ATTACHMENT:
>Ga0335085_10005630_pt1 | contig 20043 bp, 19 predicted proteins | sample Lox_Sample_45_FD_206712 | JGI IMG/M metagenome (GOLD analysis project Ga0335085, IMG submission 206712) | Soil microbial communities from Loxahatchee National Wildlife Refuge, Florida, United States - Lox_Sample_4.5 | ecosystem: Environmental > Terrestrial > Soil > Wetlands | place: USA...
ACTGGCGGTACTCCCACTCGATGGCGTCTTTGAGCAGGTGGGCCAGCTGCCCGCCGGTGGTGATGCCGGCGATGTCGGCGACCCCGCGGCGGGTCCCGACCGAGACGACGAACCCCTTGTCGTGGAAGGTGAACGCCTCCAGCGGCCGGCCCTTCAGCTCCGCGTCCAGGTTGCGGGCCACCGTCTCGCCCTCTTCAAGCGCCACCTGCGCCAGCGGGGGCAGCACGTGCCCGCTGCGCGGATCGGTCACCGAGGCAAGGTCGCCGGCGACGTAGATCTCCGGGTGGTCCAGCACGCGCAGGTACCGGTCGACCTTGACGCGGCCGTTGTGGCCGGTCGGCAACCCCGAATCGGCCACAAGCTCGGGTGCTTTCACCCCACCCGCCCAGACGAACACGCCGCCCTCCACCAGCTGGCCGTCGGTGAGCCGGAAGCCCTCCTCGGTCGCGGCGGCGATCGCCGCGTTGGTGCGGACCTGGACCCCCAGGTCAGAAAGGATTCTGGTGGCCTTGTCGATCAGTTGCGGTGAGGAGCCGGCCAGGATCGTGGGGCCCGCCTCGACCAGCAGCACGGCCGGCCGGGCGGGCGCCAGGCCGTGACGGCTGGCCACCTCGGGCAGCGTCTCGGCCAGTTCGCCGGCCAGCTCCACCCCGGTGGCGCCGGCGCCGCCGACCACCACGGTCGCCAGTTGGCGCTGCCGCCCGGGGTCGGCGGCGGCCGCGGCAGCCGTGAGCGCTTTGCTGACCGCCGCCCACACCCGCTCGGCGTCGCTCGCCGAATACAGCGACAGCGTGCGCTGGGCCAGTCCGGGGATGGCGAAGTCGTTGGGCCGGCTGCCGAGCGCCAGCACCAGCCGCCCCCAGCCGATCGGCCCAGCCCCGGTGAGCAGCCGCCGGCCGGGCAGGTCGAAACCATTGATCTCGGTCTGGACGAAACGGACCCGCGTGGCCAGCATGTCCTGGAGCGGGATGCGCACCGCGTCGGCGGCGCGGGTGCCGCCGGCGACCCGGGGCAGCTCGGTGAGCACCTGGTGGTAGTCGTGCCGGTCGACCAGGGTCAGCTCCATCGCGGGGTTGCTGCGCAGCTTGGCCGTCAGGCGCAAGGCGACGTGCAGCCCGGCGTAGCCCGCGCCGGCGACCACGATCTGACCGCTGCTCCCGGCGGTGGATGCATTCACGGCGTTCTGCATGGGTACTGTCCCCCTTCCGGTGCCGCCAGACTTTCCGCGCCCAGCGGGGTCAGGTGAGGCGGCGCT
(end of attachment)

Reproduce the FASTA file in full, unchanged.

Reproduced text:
>Ga0335085_10005630_pt1 | contig 20043 bp, 19 predicted proteins | sample Lox_Sample_45_FD_206712 | JGI IMG/M metagenome (GOLD analysis project Ga0335085, IMG submission 206712) | Soil microbial communities from Loxahatchee National Wildlife Refuge, Florida, United States - Lox_Sample_4.5 | ecosystem: Environmental > Terrestrial > Soil > Wetlands | place: USA...
ACTGGCGGTACTCCCACTCGATGGCGTCTTTGAGCAGGTGGGCCAGCTGCCCGCCGGTGGTGATGCCGGCGATGTCGGCGACCCCGCGGCGGGTCCCGACCGAGACGACGAACCCCTTGTCGTGGAAGGTGAACGCCTCCAGCGGCCGGCCCTTCAGCTCCGCGTCCAGGTTGCGGGCCACCGTCTCGCCCTCTTCAAGCGCCACCTGCGCCAGCGGGGGCAGCACGTGCCCGCTGCGCGGATCGGTCACCGAGGCAAGGTCGCCGGCGACGTAGATCTCCGGGTGGTCCAGCACGCGCAGGTACCGGTCGACCTTGACGCGGCCGTTGTGGCCGGTCGGCAACCCCGAATCGGCCACAAGCTCGGGTGCTTTCACCCCACCCGCCCAGACGAACACGCCGCCCTCCACCAGCTGGCCGTCGGTGAGCCGGAAGCCCTCCTCGGTCGCGGCGGCGATCGCCGCGTTGGTGCGGACCTGGACCCCCAGGTCAGAAAGGATTCTGGTGGCCTTGTCGATCAGTTGCGGTGAGGAGCCGGCCAGGATCGTGGGGCCCGCCTCGACCAGCAGCACGGCCGGCCGGGCGGGCGCCAGGCCGTGACGGCTGGCCACCTCGGGCAGCGTCTCGGCCAGTTCGCCGGCCAGCTCCACCCCGGTGGCGCCGGCGCCGCCGACCACCACGGTCGCCAGTTGGCGCTGCCGCCCGGGGTCGGCGGCGGCCGCGGCAGCCGTGAGCGCTTTGCTGACCGCCGCCCACACCCGCTCGGCGTCGCTCGCCGAATACAGCGACAGCGTGCGCTGGGCCAGTCCGGGGATGGCGAAGTCGTTGGGCCGGCTGCCGAGCGCCAGCACCAGCCGCCCCCAGCCGATCGGCCCAGCCCCGGTGAGCAGCCGCCGGCCGGGCAGGTCGAAACCATTGATCTCGGTCTGGACGAAACGGACCCGCGTGGCCAGCATGTCCTGGAGCGGGATGCGCACCGCGTCGGCGGCGCGGGTGCCGCCGGCGACCCGGGGCAGCTCGGTGAGCACCTGGTGGTAGTCGTGCCGGTCGACCAGGGTCAGCTCCATCGCGGGGTTGCTGCGCAGCTTGGCCGTCAGGCGCAAGGCGACGTGCAGCCCGGCGTAGCCCGCGCCGGCGACCACGATCTGACCGCTGCTCCCGGCGGTGGATGCATTCACGGCGTTCTGCATGGGTACTGTCCCCCTTCCGGTGCCGCCAGACTTTCCGCGCCCAGCGGGGTCAGGTGAGGCGGCGCT